Parliament king's speech

The King’s Speech: two key points for housing reform

There was some important legislation for the housing market in the King’s Speech today, as King Charles opened Parliament for the first time as monarch.

Today (7th November) marked the start of the parliamentary year, and the first King’s Speech since 1950. In it, the King read out a speech written by the government setting out its priorities for the coming months, and it included 21 laws that are intended to be passed in the next Parliamentary session.

We heard that the UK government is committed to making some important changes to the UK housing market, with the King’s Speech announcing the intention to bring into law two much-debated pieces of legislation: the Renters Reform Bill and the Leasehold and Freehold Bill.

1. The King’s Speech tackles leasehold

The King’s Speech stated: “My Ministers will bring forward a bill to reform the housing market by making it cheaper and easier for leaseholders to purchase their freehold and tackling the exploitation of millions of homeowners through punitive service charges.”

The leasehold/freehold debate has become a highly emotive and topical issue in recent years, after the widely reported ‘leasehold scandal‘ that saw huge numbers of homeowners trapped with escalating ground rents and service charges after buying new-build houses on a leasehold basis.

The Leasehold and Freehold Bill is aimed at improving the rights of leaseholders, including making it cheaper to extend leases and buy freeholds, increasing the standard lease extension term to 990 years, and requiring full transparency over service charges. It also proposes banning the creation of new leasehold houses.

In England, almost half of all flats are sold on a leasehold basis, and this is not expected to drastically change – but the leasehold owner’s rights should improve as a result of the Bill.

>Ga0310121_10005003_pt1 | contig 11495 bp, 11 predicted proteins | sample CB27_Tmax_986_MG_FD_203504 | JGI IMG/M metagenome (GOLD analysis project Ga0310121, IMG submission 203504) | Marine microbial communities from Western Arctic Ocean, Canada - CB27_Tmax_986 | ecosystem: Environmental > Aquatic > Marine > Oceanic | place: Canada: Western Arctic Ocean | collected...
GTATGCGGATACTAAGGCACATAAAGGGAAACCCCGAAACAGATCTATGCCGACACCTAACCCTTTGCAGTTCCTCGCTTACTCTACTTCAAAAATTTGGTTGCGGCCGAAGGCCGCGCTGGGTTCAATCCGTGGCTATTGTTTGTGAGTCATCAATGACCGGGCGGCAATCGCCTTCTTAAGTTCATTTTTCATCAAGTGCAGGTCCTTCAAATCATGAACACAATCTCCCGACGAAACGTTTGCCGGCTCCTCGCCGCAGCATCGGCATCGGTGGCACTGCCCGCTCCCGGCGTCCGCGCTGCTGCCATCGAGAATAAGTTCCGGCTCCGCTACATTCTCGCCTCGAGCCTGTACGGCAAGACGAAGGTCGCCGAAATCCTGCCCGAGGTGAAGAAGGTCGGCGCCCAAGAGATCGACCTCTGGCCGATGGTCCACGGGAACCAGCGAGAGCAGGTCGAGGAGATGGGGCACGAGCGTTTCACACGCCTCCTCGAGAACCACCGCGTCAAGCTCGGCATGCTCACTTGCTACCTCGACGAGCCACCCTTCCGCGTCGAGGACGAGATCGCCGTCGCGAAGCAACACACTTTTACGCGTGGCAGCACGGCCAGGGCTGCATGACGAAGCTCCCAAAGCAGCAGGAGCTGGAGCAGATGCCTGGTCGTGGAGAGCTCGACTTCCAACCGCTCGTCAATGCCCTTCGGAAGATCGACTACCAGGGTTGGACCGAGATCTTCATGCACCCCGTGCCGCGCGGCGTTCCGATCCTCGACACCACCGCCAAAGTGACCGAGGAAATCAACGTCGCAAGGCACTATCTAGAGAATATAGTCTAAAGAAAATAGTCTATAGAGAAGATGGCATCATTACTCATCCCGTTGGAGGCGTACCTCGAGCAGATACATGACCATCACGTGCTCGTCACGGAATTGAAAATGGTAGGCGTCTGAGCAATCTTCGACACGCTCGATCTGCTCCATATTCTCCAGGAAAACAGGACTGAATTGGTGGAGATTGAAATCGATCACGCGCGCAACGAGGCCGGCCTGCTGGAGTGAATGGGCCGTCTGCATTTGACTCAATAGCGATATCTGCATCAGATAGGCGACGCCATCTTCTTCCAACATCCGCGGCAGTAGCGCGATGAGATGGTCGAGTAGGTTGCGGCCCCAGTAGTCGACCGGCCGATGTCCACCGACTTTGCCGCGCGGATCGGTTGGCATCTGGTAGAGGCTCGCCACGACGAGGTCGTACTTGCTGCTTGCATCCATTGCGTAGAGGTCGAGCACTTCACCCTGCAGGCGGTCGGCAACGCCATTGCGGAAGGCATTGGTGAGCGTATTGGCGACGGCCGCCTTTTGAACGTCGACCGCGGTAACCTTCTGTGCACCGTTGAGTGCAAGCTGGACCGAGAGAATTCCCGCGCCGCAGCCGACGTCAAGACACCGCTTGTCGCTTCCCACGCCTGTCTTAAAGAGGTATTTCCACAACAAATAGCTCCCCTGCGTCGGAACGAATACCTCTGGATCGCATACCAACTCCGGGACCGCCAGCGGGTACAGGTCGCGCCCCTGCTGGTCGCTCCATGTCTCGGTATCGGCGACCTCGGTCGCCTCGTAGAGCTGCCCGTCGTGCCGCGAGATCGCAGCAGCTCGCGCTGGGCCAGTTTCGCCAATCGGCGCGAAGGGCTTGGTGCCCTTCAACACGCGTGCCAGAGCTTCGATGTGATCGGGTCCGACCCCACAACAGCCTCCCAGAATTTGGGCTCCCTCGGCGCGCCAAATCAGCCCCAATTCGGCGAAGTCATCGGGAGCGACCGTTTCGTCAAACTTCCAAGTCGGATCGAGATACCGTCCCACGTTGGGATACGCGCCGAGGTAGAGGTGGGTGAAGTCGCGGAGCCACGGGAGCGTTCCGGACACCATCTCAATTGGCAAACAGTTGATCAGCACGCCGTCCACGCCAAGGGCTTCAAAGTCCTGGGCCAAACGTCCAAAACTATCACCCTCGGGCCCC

Sensible provision for unique cases

Timothy Douglas, head of policy and campaigns at Propertymark, said: “Many agents and leaseholders will be relieved to hear plans for new legislation to further reform the leasehold system. However, the UK Government must ensure any legislation to abolish leaseholds is fit for purpose.

“For example, there are no reports yet that have confirmed what impact capping ground rents will have on service charges, and it is important to consider that every development is individual, and some may still require aspects that justify specific service charges.

“As every development will likely have unique characteristics by design, there may well be a need for sensible provision and certain clauses/exemptions where an ongoing management fee might be appropriate.

“There may well be communal aspects of a development design where a management charge might still be relevant for the upkeep of an area for example.”

2. More security for all with the Renters Reform Bill

The King’s speech said: “Renters will benefit from stronger security of tenure and better value, while landlords will benefit from reforms to provide certainty that they can regain their properties when needed.”

As was widely anticipated, the King’s Speech announced the Renters Reform Bill will be carried over to the next Parliament, having received its second reading around two weeks ago. Among its key points, it includes proposals to abolish no-fault (Section 21) evictions to bring more security to tenants.

This controversial move, though, will now be put on hold until “stronger possession grounds a new court process is in place”, to protect landlords from lengthy delays to legitimately evict tenants, such as when there are serious rent arrears or antisocial behaviour.

As well as bringing in stronger grounds for possession, such as if a landlord wants to repossess the property for themselves or a family member, the Bill also sets out to end blanket bans on pets, as well as on those in receipt of benefits or with children.

Propertymark’s Timothy Douglas said: “It is welcome that the UK government has recognised the importance of reforming the court system and protecting the rights of landlords to get their property back when things go wrong before significant changes to private renting in England are introduced.

“We look forward to working with the UK government to ensure both pieces of legislation are evidence based and fit for purpose.”

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